They left in 2002 to temporarily play at QPR’s Loftus Road and when they returned in July 2004, the Cottage had become a 22,000-capacity all-seater stadium, which has since increased again to 25,700.

Huddersfield, John Smith’s Stadium, 1994

The John Smith’s Stadium hosts football and rugby league (Richard Sellers/PA Images)

The John Smith’s Stadium, home to both Huddersfield and the Huddersfield Giants, has also previously been known as the Alfred McAlpine Stadium and the Galpharm Stadium.

It was built in 1994, holds 24,499 people, and has also hosted Rugby League World Cup fixtures.

Leicester, King Power Stadium, 2002

Leicester have been at the King Power Stadium since 2002 (Chris Radburn/PA Images)

Leicester moved into what is now known as the King Power Stadium in 2002 after 111 years at Filbert Street. Their home adopted its current name in 2011, having first been opened as the Walkers Stadium. It has a capacity of 32,312.

Liverpool, Anfield, 1893

Anfield was most recently expanded in 2016 (Peter Byrne/PA Images)

Anfield first opened in 1884, when it was rented to Everton until 1891. Liverpool then formed and made it their home from 1893.

In September 2016 they opened the stadium’s new Main Stand, increasing the overall capacity by around 8,500 to 54,074 at a cost of £100million, and therefore ensuring they will remain there for years to come.

Manchester City, Etihad Stadium, 2003

The Etihad was first built to host the Commonwealth Games (Martin Rickett/PA Images)

The reigning Premier League champions first moved into their stadium in June 2003, a year after what was then the City of Manchester Stadium had hosted the Commonwealth Games.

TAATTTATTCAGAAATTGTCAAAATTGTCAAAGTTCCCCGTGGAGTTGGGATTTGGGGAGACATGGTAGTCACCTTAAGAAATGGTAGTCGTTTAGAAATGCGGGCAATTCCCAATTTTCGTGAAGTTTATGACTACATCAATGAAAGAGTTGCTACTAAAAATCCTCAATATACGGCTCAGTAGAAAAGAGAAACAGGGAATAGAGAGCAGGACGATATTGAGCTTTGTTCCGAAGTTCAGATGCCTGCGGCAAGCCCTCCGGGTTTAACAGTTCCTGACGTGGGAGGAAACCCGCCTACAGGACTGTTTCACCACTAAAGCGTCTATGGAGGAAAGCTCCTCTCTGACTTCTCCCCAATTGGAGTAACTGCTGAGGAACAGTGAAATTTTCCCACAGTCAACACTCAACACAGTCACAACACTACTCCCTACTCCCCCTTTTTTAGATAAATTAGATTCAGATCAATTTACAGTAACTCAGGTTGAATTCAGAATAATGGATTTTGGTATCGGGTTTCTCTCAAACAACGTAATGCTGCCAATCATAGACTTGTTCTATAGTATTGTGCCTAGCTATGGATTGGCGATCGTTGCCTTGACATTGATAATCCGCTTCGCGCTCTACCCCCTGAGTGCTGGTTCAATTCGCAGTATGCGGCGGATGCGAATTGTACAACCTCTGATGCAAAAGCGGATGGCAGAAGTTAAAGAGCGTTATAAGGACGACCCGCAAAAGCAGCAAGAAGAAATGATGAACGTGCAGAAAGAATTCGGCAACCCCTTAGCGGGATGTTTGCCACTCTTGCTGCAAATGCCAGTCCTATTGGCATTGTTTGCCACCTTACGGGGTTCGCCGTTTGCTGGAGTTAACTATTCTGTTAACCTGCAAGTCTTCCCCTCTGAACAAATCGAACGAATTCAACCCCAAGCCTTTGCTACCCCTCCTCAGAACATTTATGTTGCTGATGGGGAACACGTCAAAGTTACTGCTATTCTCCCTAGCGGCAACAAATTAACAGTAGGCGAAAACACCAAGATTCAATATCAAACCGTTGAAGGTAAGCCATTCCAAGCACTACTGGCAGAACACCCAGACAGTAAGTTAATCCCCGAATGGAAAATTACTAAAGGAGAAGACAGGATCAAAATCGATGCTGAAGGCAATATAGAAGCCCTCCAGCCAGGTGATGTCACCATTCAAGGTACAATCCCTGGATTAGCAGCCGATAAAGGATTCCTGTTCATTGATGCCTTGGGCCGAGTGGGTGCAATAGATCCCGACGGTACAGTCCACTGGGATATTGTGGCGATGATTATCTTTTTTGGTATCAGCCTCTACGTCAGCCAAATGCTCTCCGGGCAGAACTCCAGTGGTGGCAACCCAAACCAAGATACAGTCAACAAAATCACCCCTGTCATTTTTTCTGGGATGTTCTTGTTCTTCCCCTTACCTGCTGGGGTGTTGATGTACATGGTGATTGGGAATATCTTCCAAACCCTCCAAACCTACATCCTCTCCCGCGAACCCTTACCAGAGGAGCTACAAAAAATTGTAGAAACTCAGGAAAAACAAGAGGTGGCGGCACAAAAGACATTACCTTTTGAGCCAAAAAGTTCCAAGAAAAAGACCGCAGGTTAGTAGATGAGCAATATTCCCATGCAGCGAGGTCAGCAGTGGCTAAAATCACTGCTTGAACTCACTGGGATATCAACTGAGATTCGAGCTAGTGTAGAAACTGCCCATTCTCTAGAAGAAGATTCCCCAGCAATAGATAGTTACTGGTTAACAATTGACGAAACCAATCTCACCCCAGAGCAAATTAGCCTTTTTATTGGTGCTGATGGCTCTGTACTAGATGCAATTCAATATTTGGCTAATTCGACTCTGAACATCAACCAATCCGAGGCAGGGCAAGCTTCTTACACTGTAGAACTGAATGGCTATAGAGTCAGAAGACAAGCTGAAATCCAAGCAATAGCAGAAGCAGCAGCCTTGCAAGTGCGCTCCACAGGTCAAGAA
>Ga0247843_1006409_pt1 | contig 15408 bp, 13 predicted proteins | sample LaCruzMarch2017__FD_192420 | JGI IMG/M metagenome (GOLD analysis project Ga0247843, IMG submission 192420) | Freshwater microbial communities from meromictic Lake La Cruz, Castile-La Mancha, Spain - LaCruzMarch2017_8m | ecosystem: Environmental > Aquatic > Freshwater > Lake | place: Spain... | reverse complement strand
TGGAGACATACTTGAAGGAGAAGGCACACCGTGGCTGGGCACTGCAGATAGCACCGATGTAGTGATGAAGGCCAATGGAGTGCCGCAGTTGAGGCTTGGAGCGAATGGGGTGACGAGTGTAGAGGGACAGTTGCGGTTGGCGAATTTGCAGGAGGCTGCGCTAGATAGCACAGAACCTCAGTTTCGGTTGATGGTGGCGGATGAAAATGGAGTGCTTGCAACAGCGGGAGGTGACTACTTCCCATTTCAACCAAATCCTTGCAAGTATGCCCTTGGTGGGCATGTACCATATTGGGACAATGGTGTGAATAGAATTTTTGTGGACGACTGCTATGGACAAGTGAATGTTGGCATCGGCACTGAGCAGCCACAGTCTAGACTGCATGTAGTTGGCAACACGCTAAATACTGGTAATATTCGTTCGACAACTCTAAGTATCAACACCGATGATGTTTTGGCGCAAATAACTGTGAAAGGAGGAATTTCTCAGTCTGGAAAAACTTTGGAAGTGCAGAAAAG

Their present manager Pep Guardiola’s former team Barcelona were the opponents for their first home fixture, since when the 48,000-capacity facility has contributed to them being transformed and winning three league titles.

Manchester United, Old Trafford, 1910

Old Trafford is the biggest stadium in the Premier League (Martin Rickett/PA Images)

Manchester United’s 75,635-seater home is the largest in the Premier League. It also exists having been bombed during World War Two.

It was in 2006 when Old Trafford was most recently expanded, at the end of a decade of ground improvements, and three years after hosting the Champions League final between AC Milan and Juventus.

Newcastle, St James’ Park, 1892

St James’ Park has been home to Newcastle since 1892 (Richard Sellers/PA Images)

Newcastle have played at St James’ Park since forming in 1892 but it had hosted football for 12 years before then.

It was in 2000, when Sir Bobby Robson was manager and before the days of Mike Ashley’s ownership, that the latest expansion was completed at a cost of £43million to take the capacity to 52,000.

Southampton, St Mary’s Stadium, 2001

Southampton have been at St Mary’s for almost 18 years (Mark Kerton/PA Images)

Southampton left their home of the previous 103 years, the Dell, for the £32million, 32,000-seater St Mary’s Stadium in 2001.

Their first competitive fixture there came that August but it took them six matches before they secured their first victory, beating Charlton 1-0 in November.

Watford, Vicarage Road, 1922

The cost of Vicarage Road left Watford in a financial crisis (Jonathan Brady/PA Images)

Vicarage Road became Watford’s home in 1922 but by 1926 the costs involved in their move there had left them in a financial crisis.

It presently holds 21,577 spectators, a figure the club hope to soon increase to 30,000.

West Ham, London Stadium, 2016

The London Stadium hosted the Olympics in 2012 (Paul Harding/PA Images)

West Ham moved into what had been the stadium for the 2012 Olympic Games upon leaving the popular Upton Park in 2016.

Their time there has been largely troubled, owing to what have often been poor results and dissatisfaction among supporters, but this season has been their most promising since moving. In December the club announced an agreement that would eventually take their match-day capacity to 66,000.

Wolves, Molineux, 1889

The Molineux’s capacity is 31,700 (Nick Potts/PA Images)

Molineux was the first stadium to be built to host matches in the Football League and on 7 September 1889 hosted the first ever league game in English history.

It was also one of the first venues in the country to install floodlights. Wolves have planning permission to expand the capacity from 31,700 to 38,000.